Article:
The LGBT Metric of CSR

Mark Mulkeen

Recently, Melissa Klein broke down in tears at the Values Voter Summit in Washington, D.C while sharing her story. She is the owner of Sweet Cakes by Melissa, a bakery in Oregon that sells wedding cakes to marrying couples. Last year, she and her husband refused service to a lesbian couple and are now facing a $150,000 fine and have had to shut down their bakery.

This is just the latest example of backlash on businesses that take anti-gay stances, showing how big of an issue Lesbian Gay Bisexual Transgender (LGBT) rights have become in the business world. In fact, one could easily consider it a standalone category of corporate social responsibility (CSR). Some major Fortune 500 companies have benefited from positioning themselves as LGBT-friendly in recent history.

The state of Minnesota is a good place to start. In the last four years, two of the state’s biggest companies, General Mills and Target, made headlines by taking actions connected to gay marriage.

In 2012, General Mills made a public statement opposing a proposed amendment in the Minnesota State Legislature to define marriage exclusively as being between a man and a woman. The amendment was ultimately rejected and General Mills’ stand against it furthered their reputation as a responsible organization. In 2014, they were ranked in Fortune’s “Top 100 Companies to Work For”, and in 2013 they were placed in the Reputation Institute’s “Top 100 CSR Companies”.  Their position as a socially responsible company has paid off as they have moved up 22 places in the Fortune 500 from 181 to 159 since 2012.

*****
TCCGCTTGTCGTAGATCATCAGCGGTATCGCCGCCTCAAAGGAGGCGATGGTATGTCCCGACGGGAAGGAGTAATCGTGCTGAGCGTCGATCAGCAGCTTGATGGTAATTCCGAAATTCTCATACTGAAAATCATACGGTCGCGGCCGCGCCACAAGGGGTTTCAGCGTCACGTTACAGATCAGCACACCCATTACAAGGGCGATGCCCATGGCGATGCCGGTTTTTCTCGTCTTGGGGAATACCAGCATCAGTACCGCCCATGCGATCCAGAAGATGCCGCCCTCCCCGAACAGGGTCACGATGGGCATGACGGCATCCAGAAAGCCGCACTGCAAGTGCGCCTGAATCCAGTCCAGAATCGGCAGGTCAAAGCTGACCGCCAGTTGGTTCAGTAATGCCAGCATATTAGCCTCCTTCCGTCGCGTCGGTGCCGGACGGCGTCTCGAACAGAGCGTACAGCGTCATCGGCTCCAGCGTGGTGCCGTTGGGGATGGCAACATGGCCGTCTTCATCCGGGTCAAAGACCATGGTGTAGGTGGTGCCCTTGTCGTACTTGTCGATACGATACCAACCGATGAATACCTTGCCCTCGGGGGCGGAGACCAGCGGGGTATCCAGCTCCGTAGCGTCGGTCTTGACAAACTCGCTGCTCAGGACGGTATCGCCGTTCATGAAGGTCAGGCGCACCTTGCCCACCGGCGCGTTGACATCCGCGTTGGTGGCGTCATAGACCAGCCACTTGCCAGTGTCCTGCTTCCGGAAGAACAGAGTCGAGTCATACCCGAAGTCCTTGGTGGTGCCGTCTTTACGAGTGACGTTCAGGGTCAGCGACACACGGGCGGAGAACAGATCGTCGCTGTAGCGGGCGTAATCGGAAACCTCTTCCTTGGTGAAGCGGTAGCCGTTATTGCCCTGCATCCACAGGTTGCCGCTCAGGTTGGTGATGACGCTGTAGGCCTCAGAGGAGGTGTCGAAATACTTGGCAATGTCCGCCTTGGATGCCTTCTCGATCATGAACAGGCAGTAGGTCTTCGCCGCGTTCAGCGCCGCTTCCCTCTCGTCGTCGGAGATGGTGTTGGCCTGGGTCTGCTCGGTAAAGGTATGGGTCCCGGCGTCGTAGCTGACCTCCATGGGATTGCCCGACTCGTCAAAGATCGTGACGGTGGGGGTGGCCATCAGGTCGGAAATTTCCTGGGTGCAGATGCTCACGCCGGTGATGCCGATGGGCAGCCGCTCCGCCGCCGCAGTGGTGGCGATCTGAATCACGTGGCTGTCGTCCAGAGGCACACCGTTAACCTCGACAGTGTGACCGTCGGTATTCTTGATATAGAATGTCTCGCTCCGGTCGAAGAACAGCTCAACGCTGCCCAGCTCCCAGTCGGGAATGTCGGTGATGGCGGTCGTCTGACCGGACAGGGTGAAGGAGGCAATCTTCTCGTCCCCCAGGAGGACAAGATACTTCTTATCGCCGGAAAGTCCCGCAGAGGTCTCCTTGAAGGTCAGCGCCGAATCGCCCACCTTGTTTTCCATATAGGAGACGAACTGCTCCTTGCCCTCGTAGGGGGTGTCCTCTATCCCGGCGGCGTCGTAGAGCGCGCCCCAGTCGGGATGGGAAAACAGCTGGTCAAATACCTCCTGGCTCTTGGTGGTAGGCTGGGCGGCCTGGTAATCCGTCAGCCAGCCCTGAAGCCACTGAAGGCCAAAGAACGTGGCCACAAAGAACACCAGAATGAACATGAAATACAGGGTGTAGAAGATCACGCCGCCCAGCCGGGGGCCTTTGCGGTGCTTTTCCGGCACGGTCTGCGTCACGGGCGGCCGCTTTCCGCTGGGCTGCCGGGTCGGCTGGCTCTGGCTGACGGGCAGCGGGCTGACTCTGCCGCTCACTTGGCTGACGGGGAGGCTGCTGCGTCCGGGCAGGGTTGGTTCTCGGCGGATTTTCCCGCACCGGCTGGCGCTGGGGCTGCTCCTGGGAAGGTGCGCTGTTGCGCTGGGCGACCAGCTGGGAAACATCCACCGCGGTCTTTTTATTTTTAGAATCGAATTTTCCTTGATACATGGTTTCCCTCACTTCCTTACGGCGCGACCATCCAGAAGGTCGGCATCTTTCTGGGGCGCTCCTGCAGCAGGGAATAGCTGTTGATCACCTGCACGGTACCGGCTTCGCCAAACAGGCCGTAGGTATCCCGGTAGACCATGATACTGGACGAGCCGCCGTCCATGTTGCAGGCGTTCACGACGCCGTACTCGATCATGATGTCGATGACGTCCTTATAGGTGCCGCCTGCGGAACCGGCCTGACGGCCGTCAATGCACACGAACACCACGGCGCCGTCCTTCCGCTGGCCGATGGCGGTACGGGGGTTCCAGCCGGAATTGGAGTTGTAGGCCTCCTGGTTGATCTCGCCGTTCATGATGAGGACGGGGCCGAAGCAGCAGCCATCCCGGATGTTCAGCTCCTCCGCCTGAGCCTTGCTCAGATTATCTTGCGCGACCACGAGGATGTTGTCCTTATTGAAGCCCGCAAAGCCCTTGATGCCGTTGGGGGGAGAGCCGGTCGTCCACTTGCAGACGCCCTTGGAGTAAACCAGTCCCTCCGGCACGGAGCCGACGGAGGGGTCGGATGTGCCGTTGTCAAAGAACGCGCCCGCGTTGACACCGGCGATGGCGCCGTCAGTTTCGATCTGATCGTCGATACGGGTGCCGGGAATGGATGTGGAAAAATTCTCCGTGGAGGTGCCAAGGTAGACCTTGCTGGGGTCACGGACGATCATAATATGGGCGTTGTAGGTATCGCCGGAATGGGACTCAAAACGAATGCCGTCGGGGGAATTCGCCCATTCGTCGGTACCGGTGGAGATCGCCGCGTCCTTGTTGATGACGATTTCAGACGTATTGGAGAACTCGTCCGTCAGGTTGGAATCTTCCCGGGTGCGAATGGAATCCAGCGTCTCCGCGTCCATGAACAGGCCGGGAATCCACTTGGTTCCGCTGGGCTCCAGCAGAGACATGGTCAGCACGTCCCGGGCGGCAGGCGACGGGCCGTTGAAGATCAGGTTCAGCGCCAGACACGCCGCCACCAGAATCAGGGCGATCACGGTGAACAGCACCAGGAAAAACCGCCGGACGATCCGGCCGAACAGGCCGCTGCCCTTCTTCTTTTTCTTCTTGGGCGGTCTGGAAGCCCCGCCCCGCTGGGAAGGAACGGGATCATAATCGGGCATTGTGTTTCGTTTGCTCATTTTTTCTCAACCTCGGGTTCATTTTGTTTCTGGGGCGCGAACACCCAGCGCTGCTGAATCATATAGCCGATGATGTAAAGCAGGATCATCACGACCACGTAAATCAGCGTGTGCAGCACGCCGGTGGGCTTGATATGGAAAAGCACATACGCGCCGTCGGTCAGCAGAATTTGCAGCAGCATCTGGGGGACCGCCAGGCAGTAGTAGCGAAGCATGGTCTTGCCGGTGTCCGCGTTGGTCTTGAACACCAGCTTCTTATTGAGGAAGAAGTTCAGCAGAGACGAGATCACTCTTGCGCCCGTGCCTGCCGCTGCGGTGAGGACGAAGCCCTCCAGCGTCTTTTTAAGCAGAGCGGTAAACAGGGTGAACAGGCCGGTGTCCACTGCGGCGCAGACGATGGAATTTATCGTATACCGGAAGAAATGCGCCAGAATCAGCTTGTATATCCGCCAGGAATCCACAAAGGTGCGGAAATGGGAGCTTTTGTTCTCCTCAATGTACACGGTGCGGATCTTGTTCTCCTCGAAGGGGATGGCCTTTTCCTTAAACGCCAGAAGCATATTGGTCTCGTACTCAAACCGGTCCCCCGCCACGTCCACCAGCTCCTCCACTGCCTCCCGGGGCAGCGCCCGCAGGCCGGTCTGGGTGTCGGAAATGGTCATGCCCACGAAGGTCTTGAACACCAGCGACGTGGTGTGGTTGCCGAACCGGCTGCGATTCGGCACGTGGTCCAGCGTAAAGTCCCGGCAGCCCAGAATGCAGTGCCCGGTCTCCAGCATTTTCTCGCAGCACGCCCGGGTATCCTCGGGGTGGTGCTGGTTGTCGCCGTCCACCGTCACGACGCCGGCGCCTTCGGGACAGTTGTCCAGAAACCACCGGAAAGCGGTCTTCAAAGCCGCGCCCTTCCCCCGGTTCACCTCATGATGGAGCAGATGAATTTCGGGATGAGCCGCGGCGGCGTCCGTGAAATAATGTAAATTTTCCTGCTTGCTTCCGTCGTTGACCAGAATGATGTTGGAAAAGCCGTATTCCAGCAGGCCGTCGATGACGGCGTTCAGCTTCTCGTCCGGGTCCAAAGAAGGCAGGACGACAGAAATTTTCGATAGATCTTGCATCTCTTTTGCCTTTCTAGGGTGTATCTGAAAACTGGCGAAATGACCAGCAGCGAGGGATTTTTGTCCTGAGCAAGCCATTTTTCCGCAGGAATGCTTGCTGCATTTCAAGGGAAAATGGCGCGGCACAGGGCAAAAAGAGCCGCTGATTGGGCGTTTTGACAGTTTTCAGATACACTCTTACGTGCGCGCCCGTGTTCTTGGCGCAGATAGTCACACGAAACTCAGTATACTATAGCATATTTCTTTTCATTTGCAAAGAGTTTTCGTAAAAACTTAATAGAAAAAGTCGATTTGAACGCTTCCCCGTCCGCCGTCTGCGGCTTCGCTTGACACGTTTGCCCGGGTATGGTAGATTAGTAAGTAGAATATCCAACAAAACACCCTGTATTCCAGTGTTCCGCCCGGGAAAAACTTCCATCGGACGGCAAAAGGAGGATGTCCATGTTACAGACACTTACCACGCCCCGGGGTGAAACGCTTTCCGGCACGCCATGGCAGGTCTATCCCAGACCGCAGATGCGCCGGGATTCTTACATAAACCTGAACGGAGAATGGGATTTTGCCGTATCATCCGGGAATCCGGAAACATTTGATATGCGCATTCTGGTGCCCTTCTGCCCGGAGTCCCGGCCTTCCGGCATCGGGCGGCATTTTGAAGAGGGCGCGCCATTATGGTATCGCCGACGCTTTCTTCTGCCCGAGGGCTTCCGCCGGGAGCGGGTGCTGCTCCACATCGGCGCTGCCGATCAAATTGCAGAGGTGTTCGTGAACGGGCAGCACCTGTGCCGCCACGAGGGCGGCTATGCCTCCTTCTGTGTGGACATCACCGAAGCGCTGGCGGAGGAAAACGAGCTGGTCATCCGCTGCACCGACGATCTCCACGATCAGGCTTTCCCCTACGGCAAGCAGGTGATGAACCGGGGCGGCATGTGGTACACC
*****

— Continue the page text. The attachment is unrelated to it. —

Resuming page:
In 2010, Target made headlines in 2012 as well by donating money to the campaign of Tom Emmer, a gubernatorial candidate who opposed gay marriage. They quickly received backlash for their donation even after explaining that they did not donate to his campaign because of his position on gay marriage, and within weeks of the donation, they publicly apologized. This year, in fact, Target publicly came out in support of gay marriage by signing an amicus brief in support along with many other Fortune 500 companies.

Starbucks is another leading example. In 2012, they released a memorandum taking a company-wide stance supporting gay marriage legislation in their home state of Washington. Here is a piece of the memo.

“Starbucks is proud to join other leading Northwest employers in support of Washington State legislation recognizing marriage equality for same-sex couples. Starbucks strives to create a company culture that puts our partners first, and our company has a lengthy history of leading and supporting policies that promote equality and inclusion” (Seattle Times). And it’s no coincidence that Starbucks is especially recognized for its commitment to corporate social responsibility.

Many companies should use the events of the last couple of years to leverage their CSR position by taking company-wide pro-LGBT stances. One particular company who has a position to take action for themselves and should is Disney, mainly because their Orlando park is home to one of the world’s largest and longest-running gay pride celebrations, Gay Days, which will host it’s 25th annual event at Disney World in the summer of 2015, and according to their website, “attracts 170,000+ from around the world to the central Florida area” ( Despite this, Disney has not come out and taken an official stance on the issue at hand, and does not publicly sanction the event. The business that over 175,000 visitors brings to Disney proves to them that the pro-LGBT stance is profitable, and that they would ultimately gain from taking that stance.

Taking any stance on as heated an issue as gay marriage is bound to stir controversy and does have the potential to cause backlash. Returning to Starbucks gives us a direct example. Following their memorandum, the petition Dump Starbucks was initiated in an attempt to cause backlash towards the company via boycott. But to give you an idea of the pros and cons of taking a pro-LGBT stance, the memorandum was released on January 24, 2014, and today the Dump Starbucks petition has still failed to even reach 70,000 signatures. Meanwhile, Starbucks has continued to achieve over 5% comparable sales growth every quarter since the petition’s release.












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